July 29th, 2011
July 28th, 2011
All Photos © Bill Finger
Seattle-based photographer Bill Finger—who worked earlier in his career as an assistant cameraman—uses his knowledge of cinematography and set design to fuel his fine art project “Previously.” The macabre post-crime scenarios create narratives that straddle the line between fiction and reality, which at times surrender hints at the diorama’s construction. Finger showed his work as a participant at this year’s Photolucida in Portland, Oregon.
“The creation of each image begins with the construction of a miniature diorama. Each diorama is constructed specifically to be photographed. Like filmmaking, all staging and lighting is done looking through he lens. Once photographed, the diorama is destroyed. Through this process I create a temporary space, which like a film set, only lives on within the image.” —Bill Finger
July 27th, 2011
All photos © Douglas Ljungkvist.
Douglas Ljungkvist first experienced Ocean Beach, New Jersey, in the early Nineties while visiting friends vacationing there. His first impression was that it looked like a work camp, mainly because of the enormous area with its small cottages, all the same size, laid out in a grid with streets made of sand.
Through this work, Ljungkvist takes on the role of visual historian and anthropologist as he works to capture the fast growing minority of cottages that have not yet shed its wood paneling and kitschy beach decorations for generic white sheetrock walls, flat screen TVs, and Wi-Fi Internet access. This may offer vacationers more comfort and conveniences but also sacrifices the strong sense of place and charm that Ljungkvist remembers. He has come here five times since that initial visit in the Nineties and plans to keep coming back.
July 26th, 2011
All Photos © Alyssa Miserendino.
Chicago-based photographer Alyssa Miserendino‘s documentation of her own abandoned home in 2004 paved the way for her current project Our World Insideout. During the economic crash in 2009 the familiar emotion of loss and displacement resonated with her so much so that she began documenting foreclosed homes in the Chicago area, and eventually homes in Brazil and New Orleans. Miserendino has spent time photographing families in Brazil who are part of the favelas, historical abandoned sites, and reclaimed homes. In New Orleans the project focused on the five year anniversary of Hurricane Katrina and what was left untouched versus what people have squatted in to make their own home.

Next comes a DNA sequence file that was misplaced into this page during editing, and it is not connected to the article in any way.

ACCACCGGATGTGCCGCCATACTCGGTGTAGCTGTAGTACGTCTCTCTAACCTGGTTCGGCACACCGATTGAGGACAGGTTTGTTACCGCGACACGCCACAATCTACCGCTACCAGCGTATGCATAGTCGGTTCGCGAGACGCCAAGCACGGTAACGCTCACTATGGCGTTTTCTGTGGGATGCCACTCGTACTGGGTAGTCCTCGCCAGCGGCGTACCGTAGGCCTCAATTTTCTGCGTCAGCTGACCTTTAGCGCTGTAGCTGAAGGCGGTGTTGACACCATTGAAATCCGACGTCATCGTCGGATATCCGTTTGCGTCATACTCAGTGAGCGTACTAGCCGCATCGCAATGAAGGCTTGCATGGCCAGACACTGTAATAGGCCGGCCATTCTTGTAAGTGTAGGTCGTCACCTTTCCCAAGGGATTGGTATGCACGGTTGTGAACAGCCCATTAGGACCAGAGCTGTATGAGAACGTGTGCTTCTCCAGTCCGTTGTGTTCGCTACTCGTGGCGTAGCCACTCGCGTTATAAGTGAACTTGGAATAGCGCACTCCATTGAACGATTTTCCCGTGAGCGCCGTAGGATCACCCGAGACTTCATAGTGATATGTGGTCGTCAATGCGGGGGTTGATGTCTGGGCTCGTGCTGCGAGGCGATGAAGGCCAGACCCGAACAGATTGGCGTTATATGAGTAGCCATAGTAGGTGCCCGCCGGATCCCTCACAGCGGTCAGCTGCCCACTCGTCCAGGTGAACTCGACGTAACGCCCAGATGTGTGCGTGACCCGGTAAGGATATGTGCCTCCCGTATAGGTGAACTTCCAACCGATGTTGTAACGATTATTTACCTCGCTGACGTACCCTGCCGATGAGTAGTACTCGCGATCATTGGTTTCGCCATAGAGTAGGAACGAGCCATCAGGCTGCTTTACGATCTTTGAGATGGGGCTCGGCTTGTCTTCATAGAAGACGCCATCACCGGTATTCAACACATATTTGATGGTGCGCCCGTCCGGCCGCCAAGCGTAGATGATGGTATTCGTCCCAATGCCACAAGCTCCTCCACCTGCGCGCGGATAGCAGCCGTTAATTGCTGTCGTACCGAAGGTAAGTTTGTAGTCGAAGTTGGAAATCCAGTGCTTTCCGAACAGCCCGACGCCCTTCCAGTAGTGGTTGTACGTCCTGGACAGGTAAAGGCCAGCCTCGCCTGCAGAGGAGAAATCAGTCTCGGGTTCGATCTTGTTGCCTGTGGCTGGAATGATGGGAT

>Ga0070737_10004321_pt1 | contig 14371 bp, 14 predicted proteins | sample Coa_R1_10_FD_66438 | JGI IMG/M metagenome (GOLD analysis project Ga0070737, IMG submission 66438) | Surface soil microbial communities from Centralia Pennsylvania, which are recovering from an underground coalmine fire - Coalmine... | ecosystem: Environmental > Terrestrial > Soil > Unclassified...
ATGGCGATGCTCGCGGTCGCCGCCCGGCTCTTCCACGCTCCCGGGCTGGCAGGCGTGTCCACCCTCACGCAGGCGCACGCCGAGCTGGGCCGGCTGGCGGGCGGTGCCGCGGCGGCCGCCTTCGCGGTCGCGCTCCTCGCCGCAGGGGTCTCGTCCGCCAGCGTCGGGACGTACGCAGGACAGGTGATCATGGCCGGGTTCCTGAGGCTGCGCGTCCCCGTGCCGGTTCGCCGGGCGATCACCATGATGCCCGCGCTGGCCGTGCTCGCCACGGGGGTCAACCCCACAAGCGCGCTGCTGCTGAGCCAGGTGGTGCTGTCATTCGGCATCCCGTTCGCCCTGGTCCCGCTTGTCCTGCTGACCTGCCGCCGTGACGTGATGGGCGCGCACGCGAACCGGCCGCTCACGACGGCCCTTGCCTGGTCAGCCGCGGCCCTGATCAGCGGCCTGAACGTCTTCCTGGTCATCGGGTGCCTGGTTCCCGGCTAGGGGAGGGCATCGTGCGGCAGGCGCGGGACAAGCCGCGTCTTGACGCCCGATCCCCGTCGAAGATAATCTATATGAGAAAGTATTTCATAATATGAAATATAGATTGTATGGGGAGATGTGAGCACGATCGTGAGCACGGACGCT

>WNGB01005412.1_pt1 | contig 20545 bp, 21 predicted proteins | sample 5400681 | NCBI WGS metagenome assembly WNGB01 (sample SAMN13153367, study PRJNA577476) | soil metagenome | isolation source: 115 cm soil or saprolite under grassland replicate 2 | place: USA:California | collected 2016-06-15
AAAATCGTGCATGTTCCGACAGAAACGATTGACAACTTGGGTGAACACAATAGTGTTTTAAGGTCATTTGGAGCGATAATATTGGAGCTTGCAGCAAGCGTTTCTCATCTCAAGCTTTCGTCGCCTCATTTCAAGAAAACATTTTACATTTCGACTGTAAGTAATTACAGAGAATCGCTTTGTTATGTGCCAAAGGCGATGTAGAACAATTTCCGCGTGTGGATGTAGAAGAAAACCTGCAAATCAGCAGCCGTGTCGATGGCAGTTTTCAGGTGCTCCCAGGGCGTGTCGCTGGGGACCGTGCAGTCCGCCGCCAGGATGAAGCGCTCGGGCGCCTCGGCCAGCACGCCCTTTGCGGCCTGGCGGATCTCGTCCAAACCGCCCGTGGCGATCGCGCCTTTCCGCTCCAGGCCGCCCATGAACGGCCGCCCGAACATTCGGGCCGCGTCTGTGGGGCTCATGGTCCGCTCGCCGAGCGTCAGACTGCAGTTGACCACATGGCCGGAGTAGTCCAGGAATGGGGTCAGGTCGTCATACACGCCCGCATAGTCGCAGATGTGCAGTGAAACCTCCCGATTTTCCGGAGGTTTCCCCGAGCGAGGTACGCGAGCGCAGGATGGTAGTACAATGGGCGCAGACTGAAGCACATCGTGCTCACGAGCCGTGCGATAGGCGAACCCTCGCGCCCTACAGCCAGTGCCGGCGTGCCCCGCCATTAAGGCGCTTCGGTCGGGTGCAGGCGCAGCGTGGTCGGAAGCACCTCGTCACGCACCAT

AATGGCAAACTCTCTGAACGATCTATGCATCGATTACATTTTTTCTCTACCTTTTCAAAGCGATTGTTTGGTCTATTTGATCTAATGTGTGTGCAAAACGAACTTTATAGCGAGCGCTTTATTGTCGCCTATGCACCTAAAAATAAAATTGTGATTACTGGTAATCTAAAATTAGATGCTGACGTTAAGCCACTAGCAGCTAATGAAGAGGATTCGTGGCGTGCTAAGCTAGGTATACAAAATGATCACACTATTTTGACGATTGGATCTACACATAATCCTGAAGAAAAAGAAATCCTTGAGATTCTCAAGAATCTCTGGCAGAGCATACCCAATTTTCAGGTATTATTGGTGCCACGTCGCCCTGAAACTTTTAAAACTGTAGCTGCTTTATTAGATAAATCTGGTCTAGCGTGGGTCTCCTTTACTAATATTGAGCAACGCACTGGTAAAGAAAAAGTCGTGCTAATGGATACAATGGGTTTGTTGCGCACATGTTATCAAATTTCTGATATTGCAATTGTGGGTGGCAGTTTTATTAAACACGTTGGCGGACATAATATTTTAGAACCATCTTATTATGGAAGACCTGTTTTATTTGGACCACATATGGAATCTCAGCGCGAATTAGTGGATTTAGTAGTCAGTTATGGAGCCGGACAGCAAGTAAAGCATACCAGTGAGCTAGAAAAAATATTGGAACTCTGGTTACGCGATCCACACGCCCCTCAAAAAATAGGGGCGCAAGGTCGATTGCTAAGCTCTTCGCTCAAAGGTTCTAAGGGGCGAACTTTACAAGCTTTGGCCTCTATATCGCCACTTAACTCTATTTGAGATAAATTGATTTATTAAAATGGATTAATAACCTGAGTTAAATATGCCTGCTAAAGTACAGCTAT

Miserendino is currently working with an organization in Brazil to help turn the most popular squatted in building into the first urban public housing building in Rio de Janeiro. She says, “I created the imagery with the hope that this project will incite a visual, global dialogue concerning the used and unused resources; thus inspiring change. It touches on the many levels of humanity and one of the most sacred places for us: home.”
July 25th, 2011
All photos © Scott Frances. Above: Glass house designed by architect Kengo Kuma. New Canaan, CT.
Architectural photographer Scott Frances’ exhibition MonoVisioN, comprised of large-scale works, is currently on view at the D&D Building in Manhattan.
The exhibition coincides with the release of Frances’ first monograph of the same title with an introduction by Richard Meier, published by Pond Press. In the preface to MonoVisioN, Meier states: “A Scott Frances photograph captures all these ephemeral elements that I have always explored in my architectural work. The images in this book portray the qualities that give every space and building a sense of place, and the constant dialogue between the man-made and the natural. MonoVisioN becomes an exploration of solid and void, transparency and opaqueness, the rational and the intuitive, and an essay on composition.”
|© Grant Gunderson
This image of Prusik peak was from a catalogue shoot that Grant Gunderson did for Outdoor Research in the Enchantment’s portion of the Alpine Lake Wilderness in Washington. Gunderson says, “We don’t do your typical posed and set up catalogue shoots working with Outdoor Research. We always approach it with a more photojournalistic style on trips with people, who are not models, in remote locations. Not always the easiest thing to do when your backpacking with a full load of camera equipment plus your regular gear during long distances with lots of elevation, but the out come is always worth while.”